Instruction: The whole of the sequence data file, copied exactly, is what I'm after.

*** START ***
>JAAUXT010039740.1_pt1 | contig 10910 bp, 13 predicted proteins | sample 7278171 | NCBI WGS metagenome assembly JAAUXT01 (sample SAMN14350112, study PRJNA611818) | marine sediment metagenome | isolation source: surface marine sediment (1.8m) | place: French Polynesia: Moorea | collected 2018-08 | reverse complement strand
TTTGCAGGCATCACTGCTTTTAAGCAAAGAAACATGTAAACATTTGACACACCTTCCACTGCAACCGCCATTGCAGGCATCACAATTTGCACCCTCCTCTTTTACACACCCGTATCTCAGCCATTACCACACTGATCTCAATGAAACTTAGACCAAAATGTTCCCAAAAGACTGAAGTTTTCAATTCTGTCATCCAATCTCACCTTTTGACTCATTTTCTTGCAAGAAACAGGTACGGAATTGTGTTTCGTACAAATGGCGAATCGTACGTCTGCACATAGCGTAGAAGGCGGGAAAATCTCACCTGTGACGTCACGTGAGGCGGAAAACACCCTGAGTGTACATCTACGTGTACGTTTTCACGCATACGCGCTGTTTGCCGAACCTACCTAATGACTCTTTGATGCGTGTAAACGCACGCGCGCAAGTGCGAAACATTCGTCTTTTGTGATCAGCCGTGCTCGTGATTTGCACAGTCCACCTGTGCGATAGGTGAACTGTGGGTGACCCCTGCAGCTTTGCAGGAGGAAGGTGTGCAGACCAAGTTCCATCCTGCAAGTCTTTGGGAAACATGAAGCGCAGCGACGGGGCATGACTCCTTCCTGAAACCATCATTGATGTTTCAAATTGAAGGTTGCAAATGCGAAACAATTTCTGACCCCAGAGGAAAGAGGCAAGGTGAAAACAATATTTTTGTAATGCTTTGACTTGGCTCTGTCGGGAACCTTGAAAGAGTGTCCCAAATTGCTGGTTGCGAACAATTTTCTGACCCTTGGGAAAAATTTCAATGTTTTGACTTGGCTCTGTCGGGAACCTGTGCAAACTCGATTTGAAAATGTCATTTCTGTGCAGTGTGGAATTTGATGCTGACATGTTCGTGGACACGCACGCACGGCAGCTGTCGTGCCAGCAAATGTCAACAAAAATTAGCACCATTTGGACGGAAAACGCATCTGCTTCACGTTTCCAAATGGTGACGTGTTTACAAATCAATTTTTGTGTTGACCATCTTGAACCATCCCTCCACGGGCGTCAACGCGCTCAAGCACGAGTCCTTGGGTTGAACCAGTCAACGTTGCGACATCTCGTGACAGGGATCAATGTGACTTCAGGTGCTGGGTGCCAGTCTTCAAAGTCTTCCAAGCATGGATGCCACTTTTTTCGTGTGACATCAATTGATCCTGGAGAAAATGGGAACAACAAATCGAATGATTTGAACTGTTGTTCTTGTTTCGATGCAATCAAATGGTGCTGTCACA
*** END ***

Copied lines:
>JAAUXT010039740.1_pt1 | contig 10910 bp, 13 predicted proteins | sample 7278171 | NCBI WGS metagenome assembly JAAUXT01 (sample SAMN14350112, study PRJNA611818) | marine sediment metagenome | isolation source: surface marine sediment (1.8m) | place: French Polynesia: Moorea | collected 2018-08 | reverse complement strand
TTTGCAGGCATCACTGCTTTTAAGCAAAGAAACATGTAAACATTTGACACACCTTCCACTGCAACCGCCATTGCAGGCATCACAATTTGCACCCTCCTCTTTTACACACCCGTATCTCAGCCATTACCACACTGATCTCAATGAAACTTAGACCAAAATGTTCCCAAAAGACTGAAGTTTTCAATTCTGTCATCCAATCTCACCTTTTGACTCATTTTCTTGCAAGAAACAGGTACGGAATTGTGTTTCGTACAAATGGCGAATCGTACGTCTGCACATAGCGTAGAAGGCGGGAAAATCTCACCTGTGACGTCACGTGAGGCGGAAAACACCCTGAGTGTACATCTACGTGTACGTTTTCACGCATACGCGCTGTTTGCCGAACCTACCTAATGACTCTTTGATGCGTGTAAACGCACGCGCGCAAGTGCGAAACATTCGTCTTTTGTGATCAGCCGTGCTCGTGATTTGCACAGTCCACCTGTGCGATAGGTGAACTGTGGGTGACCCCTGCAGCTTTGCAGGAGGAAGGTGTGCAGACCAAGTTCCATCCTGCAAGTCTTTGGGAAACATGAAGCGCAGCGACGGGGCATGACTCCTTCCTGAAACCATCATTGATGTTTCAAATTGAAGGTTGCAAATGCGAAACAATTTCTGACCCCAGAGGAAAGAGGCAAGGTGAAAACAATATTTTTGTAATGCTTTGACTTGGCTCTGTCGGGAACCTTGAAAGAGTGTCCCAAATTGCTGGTTGCGAACAATTTTCTGACCCTTGGGAAAAATTTCAATGTTTTGACTTGGCTCTGTCGGGAACCTGTGCAAACTCGATTTGAAAATGTCATTTCTGTGCAGTGTGGAATTTGATGCTGACATGTTCGTGGACACGCACGCACGGCAGCTGTCGTGCCAGCAAATGTCAACAAAAATTAGCACCATTTGGACGGAAAACGCATCTGCTTCACGTTTCCAAATGGTGACGTGTTTACAAATCAATTTTTGTGTTGACCATCTTGAACCATCCCTCCACGGGCGTCAACGCGCTCAAGCACGAGTCCTTGGGTTGAACCAGTCAACGTTGCGACATCTCGTGACAGGGATCAATGTGACTTCAGGTGCTGGGTGCCAGTCTTCAAAGTCTTCCAAGCATGGATGCCACTTTTTTCGTGTGACATCAATTGATCCTGGAGAAAATGGGAACAACAAATCGAATGATTTGAACTGTTGTTCTTGTTTCGATGCAATCAAATGGTGCTGTCACA